In real estate, the three key factors are location, location and location.
In claim negotiation, the three crucial elements are communication, communication and communication.
Even in an increasingly technological age, claim representatives conduct much of their work and communication in person. We meet with clients, spar with agents and brokers over reserves, take statements from policyholders and claimants, call on witnesses, attend mediations, and pop into the Manager’s office to extract settlement authority. In a sense, all claims-related communication is negotiation.
Even in the introductory chit-chat preceding serious dollar discussions, adjusters lay the groundwork for “selling” their evaluation of claims. Often, there is no substitute for face-to-face communication, including nonverbal communication and positioning. Nonverbal communication includes all forms of communication other than words.
Let’s look at three areas of nonverbal communication in claim negotiations. Effective nonverbal communication is critical to persuasion and to success in claim negotiation. Claimants, attorneys, witnesses, clients and policyholders rely significantly on visual cues in assessing adjuster credibility. Nonverbal behavior is key since in-person oral communications are more persuasive, though less remembered, than written communications.
Claim representatives use both verbal and nonverbal cues. Many adjusters may not consider how their own nonverbal cues boost or crater their negotiating effectiveness. In addition, even when claim representatives conduct business in-person, many ignore nonverbal cues from others. Adjusters may miss nonverbal cues because they are looking away or are too preoccupied with what is supposed to happen next in handling a claim file.
Caveat: not every physical movement is an important nonverbal cue. While you should observe the texture of nonverbal cues, don’t read too much into them. Not every tic or ear-pull symbolizes a deeper meaning. Even Sigmund Freud said, “Sometimes, a cigar is just a cigar.” A claimant giving a signed statement or interview may exhibit rapid eye-blinking because of a speck of dust or a new contact lens. The adjuster should not automatically misconstrue these gestures as proof of evasiveness.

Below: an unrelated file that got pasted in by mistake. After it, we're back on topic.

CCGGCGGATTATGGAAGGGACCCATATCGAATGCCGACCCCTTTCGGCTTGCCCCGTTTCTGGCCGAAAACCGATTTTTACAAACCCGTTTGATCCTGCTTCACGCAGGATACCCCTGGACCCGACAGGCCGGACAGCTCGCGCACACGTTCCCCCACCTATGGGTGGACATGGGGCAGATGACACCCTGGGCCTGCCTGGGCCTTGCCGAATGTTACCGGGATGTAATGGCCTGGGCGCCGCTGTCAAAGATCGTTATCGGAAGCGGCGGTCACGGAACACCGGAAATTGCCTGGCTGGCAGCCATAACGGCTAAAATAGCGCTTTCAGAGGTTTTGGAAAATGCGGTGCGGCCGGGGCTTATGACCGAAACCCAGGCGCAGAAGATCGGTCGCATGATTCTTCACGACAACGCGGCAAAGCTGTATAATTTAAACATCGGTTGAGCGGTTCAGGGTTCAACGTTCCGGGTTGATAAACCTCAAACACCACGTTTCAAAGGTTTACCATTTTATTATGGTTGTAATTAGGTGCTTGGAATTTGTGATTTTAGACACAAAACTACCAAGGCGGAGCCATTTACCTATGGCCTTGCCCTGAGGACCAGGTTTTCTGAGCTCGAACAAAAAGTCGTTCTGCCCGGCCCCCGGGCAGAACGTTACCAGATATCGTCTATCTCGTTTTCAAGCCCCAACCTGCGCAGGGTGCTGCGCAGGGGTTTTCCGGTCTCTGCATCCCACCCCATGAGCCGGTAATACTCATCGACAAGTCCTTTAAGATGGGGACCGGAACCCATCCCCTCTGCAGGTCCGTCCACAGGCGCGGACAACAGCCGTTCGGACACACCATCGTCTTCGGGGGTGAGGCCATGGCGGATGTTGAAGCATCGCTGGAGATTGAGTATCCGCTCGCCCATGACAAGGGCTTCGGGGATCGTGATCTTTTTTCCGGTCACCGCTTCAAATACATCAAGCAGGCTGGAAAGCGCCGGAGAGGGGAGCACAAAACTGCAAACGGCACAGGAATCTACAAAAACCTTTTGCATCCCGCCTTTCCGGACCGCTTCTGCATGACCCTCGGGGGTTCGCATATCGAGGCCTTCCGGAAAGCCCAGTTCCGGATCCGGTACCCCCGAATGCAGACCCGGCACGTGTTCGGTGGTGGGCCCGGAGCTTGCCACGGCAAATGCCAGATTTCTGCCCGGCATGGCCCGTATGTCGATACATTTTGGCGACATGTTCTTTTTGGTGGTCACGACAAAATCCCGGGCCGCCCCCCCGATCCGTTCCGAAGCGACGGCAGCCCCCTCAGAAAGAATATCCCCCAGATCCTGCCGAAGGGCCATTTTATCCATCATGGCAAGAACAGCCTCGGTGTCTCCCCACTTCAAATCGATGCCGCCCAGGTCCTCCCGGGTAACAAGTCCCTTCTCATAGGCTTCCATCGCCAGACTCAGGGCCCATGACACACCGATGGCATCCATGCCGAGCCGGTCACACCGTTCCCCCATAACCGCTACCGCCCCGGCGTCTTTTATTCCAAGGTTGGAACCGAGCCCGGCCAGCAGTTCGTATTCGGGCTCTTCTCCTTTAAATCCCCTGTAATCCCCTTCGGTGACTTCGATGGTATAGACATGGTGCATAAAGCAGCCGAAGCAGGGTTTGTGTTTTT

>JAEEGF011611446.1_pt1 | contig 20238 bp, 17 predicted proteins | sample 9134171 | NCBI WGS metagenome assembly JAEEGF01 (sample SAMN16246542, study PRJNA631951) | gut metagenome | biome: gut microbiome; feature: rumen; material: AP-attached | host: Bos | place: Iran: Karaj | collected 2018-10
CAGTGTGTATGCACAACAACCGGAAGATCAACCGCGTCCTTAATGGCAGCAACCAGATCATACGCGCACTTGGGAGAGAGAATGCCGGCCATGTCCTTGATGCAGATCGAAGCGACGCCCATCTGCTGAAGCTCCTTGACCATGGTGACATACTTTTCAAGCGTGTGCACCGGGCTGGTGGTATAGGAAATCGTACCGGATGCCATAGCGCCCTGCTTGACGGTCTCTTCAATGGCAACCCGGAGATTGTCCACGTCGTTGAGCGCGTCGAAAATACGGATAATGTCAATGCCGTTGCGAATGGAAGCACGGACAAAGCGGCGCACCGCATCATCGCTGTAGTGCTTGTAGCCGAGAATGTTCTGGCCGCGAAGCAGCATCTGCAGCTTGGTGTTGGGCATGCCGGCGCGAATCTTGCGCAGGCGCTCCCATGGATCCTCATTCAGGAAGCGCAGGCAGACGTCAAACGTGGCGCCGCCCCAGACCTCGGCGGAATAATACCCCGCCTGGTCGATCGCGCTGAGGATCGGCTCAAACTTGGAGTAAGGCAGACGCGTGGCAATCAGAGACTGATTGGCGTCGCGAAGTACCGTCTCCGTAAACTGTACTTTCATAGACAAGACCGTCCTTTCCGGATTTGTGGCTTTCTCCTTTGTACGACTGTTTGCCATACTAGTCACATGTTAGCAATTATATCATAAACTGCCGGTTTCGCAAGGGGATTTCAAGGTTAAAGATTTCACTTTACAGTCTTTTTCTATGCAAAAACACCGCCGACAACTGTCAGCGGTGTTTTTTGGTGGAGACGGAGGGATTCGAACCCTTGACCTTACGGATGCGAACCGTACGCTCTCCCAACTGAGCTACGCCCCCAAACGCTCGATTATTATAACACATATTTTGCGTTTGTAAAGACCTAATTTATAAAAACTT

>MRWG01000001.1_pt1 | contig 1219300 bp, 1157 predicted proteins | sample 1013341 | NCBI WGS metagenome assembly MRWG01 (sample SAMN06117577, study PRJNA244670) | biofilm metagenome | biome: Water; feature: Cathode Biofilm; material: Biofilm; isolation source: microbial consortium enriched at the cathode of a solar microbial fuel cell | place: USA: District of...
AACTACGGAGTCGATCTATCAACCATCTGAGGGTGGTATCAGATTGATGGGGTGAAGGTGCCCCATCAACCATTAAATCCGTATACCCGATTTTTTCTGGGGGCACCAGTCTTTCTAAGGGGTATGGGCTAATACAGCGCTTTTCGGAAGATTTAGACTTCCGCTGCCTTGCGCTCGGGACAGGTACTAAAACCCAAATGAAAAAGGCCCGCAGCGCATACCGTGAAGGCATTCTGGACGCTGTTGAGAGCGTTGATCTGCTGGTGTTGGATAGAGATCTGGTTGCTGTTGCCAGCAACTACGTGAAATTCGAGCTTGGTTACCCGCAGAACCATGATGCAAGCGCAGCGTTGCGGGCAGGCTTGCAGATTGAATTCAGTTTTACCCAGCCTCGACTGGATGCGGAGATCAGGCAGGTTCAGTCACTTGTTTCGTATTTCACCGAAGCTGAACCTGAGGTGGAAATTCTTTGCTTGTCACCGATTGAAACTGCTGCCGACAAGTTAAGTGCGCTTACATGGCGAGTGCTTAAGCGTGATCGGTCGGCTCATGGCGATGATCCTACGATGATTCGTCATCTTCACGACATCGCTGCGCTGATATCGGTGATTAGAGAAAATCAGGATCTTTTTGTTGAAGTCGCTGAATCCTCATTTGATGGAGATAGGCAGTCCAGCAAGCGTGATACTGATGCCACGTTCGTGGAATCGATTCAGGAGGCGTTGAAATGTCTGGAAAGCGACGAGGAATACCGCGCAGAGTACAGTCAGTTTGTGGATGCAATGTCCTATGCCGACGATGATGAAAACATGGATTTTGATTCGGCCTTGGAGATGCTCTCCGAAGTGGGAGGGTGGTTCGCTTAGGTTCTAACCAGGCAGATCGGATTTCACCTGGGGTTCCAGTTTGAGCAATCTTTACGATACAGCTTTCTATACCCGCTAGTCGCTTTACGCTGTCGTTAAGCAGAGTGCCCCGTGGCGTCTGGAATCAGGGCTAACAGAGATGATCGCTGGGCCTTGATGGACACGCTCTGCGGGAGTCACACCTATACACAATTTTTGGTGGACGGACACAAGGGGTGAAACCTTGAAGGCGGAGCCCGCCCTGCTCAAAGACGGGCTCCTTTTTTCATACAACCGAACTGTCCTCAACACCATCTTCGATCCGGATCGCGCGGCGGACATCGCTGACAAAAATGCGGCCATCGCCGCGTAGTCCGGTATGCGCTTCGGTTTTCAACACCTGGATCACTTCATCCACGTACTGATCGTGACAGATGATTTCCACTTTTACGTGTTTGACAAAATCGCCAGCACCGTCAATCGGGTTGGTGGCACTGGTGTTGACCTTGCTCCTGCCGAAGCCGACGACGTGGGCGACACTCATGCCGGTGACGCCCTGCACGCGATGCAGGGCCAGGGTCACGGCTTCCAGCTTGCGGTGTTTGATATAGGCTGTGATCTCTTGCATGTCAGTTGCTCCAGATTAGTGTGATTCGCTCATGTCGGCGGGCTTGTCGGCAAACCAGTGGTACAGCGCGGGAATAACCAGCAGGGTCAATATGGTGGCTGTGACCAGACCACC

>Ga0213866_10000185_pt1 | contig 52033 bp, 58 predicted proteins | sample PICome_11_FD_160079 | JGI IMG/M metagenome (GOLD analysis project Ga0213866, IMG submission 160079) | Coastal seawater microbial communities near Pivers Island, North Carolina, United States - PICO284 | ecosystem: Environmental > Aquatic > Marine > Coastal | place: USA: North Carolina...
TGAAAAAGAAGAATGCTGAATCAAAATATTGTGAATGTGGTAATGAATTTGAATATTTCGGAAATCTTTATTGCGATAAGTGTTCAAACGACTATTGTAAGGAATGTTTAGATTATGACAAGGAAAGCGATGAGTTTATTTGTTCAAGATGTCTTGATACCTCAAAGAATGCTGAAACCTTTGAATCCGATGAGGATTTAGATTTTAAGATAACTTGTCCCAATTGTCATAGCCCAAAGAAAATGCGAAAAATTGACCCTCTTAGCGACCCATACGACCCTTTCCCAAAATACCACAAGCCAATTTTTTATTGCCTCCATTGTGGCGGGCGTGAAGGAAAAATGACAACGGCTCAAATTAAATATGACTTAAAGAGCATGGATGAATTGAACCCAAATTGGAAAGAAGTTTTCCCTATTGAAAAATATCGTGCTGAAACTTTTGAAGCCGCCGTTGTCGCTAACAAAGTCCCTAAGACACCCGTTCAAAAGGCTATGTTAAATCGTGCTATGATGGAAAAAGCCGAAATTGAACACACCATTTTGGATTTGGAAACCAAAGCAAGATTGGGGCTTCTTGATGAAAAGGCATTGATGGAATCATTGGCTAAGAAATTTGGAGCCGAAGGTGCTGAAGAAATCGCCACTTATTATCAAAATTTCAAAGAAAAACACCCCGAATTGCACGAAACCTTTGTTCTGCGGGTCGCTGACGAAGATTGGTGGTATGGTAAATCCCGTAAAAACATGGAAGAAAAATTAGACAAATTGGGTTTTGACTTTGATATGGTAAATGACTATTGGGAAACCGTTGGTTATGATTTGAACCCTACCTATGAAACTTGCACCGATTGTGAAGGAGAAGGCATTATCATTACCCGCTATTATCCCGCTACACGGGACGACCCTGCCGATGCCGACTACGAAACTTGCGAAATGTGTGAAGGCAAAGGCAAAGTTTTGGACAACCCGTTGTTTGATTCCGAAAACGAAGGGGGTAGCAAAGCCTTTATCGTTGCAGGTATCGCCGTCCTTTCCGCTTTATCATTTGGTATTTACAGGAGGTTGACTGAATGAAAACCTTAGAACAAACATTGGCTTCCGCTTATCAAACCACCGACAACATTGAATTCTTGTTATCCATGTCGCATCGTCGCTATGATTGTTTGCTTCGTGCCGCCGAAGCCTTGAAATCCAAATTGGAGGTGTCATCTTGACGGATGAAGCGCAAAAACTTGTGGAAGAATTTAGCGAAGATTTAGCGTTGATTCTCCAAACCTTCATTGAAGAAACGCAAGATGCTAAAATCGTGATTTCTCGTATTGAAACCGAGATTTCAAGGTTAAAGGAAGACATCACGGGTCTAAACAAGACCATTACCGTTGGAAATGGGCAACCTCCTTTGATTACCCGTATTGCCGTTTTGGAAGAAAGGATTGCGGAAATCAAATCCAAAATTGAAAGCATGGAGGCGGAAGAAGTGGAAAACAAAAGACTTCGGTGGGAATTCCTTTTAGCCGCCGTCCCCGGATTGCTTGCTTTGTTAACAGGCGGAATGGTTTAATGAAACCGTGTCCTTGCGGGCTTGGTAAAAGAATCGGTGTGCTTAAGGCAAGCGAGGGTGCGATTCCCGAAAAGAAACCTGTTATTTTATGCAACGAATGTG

On the other hand, a claimant attorney whose eyes light up when hearing a settlement idea may telegraph a vital clue about the reaction to that offer.
Adjusters who observe others closely can view nonverbal signs that convey explicit messages. One problem: extensive note-taking blocks an adjuster’s ability to pick up on nonverbal cues because it requires a claim representative to look away. While notes are helpful, excessive note-taking causes the claim representative to miss important nonverbal cues from the claimant, policyholder or attorney.
Anxiety about what will happen next also causes adjusters to miss nonverbal cues that might otherwise help them in negotiations.
Adjusters often think ahead of the message and dwell on their own comments, actions and job tasks. Thus, they fail to concentrate sufficiently on the interaction with the other person and, consequently, may miss nonverbal or verbal cues. This month, we will examine three types of nonverbal cues: handshakes, punctuality and eye contact.
During the recent Presidential campaign, much was made of Barack Obama’s tendency to fist-bump. In American business, the handshake is one of the few surviving business rituals. A firm handshake conveys strength and confidence, while a limp and halfhearted grip communicates weakness. Claim representatives should make sure that their handshakes project the confidence and self-assurance needed to competently discharge their duties of investigating, evaluating and negotiating claims. Strive for a happy medium between the bone-crusher and the “dead fish” handshake. The handshake should convey neither an overly-passive nor aggressive approach. (Tip: when meeting a business constituent, table the fist-bump.)